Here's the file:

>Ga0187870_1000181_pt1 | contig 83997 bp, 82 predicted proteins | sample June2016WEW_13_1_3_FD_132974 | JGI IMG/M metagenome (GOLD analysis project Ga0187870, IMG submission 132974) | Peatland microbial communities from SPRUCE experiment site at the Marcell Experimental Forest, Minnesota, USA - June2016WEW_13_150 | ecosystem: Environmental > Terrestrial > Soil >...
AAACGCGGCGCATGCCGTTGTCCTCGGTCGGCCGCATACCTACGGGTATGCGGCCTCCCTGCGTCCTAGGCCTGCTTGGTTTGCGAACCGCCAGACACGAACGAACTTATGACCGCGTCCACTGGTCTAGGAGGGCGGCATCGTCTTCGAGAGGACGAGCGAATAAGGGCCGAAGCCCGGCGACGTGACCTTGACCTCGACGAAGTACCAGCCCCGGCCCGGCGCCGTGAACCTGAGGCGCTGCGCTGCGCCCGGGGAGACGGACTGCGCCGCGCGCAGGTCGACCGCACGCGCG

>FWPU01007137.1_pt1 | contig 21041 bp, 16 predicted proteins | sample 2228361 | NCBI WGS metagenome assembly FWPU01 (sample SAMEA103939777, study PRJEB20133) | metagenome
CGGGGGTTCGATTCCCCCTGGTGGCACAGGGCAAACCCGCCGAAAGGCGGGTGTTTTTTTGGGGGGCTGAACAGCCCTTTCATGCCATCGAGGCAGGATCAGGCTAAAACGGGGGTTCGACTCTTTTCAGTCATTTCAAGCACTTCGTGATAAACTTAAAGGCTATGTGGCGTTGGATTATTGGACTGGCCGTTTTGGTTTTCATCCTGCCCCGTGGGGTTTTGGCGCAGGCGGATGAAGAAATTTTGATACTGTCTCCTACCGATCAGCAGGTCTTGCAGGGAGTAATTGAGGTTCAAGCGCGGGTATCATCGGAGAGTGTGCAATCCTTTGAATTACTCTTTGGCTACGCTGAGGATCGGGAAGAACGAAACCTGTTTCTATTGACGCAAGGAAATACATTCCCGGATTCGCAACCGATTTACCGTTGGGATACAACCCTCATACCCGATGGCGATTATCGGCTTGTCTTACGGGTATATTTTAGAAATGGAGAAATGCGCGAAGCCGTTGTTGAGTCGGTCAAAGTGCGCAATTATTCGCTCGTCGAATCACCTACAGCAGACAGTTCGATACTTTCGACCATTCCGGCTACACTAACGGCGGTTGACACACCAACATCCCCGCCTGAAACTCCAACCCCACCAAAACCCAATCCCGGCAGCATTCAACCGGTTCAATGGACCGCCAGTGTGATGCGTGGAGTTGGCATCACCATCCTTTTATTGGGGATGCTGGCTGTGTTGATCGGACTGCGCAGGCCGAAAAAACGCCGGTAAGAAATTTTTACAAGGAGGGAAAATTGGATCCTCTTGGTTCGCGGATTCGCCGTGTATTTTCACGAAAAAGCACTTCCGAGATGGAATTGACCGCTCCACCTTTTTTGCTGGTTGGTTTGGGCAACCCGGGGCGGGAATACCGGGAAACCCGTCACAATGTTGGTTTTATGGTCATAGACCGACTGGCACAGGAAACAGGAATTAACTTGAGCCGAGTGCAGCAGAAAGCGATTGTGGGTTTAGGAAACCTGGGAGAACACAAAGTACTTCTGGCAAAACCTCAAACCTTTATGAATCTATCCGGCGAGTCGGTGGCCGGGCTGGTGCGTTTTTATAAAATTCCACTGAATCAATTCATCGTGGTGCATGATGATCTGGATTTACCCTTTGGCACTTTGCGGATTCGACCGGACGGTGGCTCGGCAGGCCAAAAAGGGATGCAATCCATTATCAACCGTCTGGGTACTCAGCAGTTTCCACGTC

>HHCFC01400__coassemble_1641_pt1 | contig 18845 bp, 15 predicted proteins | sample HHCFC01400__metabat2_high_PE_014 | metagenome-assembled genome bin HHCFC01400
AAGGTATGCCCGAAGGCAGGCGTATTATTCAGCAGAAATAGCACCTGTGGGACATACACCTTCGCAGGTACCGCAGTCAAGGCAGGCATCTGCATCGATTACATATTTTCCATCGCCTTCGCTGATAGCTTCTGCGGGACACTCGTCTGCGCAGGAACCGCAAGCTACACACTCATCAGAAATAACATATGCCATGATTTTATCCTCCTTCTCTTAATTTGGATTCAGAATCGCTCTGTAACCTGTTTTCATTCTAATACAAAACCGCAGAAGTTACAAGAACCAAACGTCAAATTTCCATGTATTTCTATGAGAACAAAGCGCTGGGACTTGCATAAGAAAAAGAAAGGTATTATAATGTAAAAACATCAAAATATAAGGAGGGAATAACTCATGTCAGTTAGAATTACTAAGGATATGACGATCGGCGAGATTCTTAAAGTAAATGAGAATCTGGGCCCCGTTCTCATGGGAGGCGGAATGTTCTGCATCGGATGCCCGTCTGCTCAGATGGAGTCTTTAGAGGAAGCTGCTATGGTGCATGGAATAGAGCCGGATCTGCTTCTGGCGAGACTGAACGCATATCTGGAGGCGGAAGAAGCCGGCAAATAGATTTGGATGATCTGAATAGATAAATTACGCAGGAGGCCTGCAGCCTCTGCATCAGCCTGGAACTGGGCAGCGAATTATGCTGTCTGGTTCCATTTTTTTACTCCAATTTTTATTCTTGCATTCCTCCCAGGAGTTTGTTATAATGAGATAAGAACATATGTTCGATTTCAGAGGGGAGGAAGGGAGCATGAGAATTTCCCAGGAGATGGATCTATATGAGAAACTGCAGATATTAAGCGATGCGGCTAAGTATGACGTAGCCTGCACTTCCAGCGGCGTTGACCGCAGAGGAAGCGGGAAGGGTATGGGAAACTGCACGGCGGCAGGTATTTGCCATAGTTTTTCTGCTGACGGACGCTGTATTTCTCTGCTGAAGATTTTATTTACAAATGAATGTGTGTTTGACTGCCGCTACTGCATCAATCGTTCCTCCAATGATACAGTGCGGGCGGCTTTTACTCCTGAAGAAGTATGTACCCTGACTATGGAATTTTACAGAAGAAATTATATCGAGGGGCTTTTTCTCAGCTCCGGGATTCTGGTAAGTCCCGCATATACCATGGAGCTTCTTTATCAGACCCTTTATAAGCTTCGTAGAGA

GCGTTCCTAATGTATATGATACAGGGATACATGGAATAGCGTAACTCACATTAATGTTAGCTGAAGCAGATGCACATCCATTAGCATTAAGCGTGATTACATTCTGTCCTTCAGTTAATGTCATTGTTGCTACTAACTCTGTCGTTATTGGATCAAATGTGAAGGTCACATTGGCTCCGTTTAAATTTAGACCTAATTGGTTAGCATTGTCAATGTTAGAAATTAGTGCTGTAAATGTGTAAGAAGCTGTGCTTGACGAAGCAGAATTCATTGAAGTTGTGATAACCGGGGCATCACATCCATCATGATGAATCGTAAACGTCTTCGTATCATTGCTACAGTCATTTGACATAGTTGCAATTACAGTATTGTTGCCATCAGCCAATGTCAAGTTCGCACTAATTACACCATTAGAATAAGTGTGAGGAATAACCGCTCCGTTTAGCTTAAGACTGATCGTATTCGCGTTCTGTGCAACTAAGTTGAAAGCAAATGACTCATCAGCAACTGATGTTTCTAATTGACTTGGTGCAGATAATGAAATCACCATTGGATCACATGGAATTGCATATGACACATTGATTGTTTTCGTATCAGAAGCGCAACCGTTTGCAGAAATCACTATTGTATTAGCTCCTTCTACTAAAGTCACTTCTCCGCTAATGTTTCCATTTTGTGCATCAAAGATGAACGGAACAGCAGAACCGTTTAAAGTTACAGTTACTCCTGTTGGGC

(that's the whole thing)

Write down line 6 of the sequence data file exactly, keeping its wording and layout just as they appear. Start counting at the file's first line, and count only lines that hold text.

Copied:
AAGGTATGCCCGAAGGCAGGCGTATTATTCAGCAGAAATAGCACCTGTGGGACATACACCTTCGCAGGTACCGCAGTCAAGGCAGGCATCTGCATCGATTACATATTTTCCATCGCCTTCGCTGATAGCTTCTGCGGGACACTCGTCTGCGCAGGAACCGCAAGCTACACACTCATCAGAAATAACATATGCCATGATTTTATCCTCCTTCTCTTAATTTGGATTCAGAATCGCTCTGTAACCTGTTTTCATTCTAATACAAAACCGCAGAAGTTACAAGAACCAAACGTCAAATTTCCATGTATTTCTATGAGAACAAAGCGCTGGGACTTGCATAAGAAAAAGAAAGGTATTATAATGTAAAAACATCAAAATATAAGGAGGGAATAACTCATGTCAGTTAGAATTACTAAGGATATGACGATCGGCGAGATTCTTAAAGTAAATGAGAATCTGGGCCCCGTTCTCATGGGAGGCGGAATGTTCTGCATCGGATGCCCGTCTGCTCAGATGGAGTCTTTAGAGGAAGCTGCTATGGTGCATGGAATAGAGCCGGATCTGCTTCTGGCGAGACTGAACGCATATCTGGAGGCGGAAGAAGCCGGCAAATAGATTTGGATGATCTGAATAGATAAATTACGCAGGAGGCCTGCAGCCTCTGCATCAGCCTGGAACTGGGCAGCGAATTATGCTGTCTGGTTCCATTTTTTTACTCCAATTTTTATTCTTGCATTCCTCCCAGGAGTTTGTTATAATGAGATAAGAACATATGTTCGATTTCAGAGGGGAGGAAGGGAGCATGAGAATTTCCCAGGAGATGGATCTATATGAGAAACTGCAGATATTAAGCGATGCGGCTAAGTATGACGTAGCCTGCACTTCCAGCGGCGTTGACCGCAGAGGAAGCGGGAAGGGTATGGGAAACTGCACGGCGGCAGGTATTTGCCATAGTTTTTCTGCTGACGGACGCTGTATTTCTCTGCTGAAGATTTTATTTACAAATGAATGTGTGTTTGACTGCCGCTACTGCATCAATCGTTCCTCCAATGATACAGTGCGGGCGGCTTTTACTCCTGAAGAAGTATGTACCCTGACTATGGAATTTTACAGAAGAAATTATATCGAGGGGCTTTTTCTCAGCTCCGGGATTCTGGTAAGTCCCGCATATACCATGGAGCTTCTTTATCAGACCCTTTATAAGCTTCGTAGAGA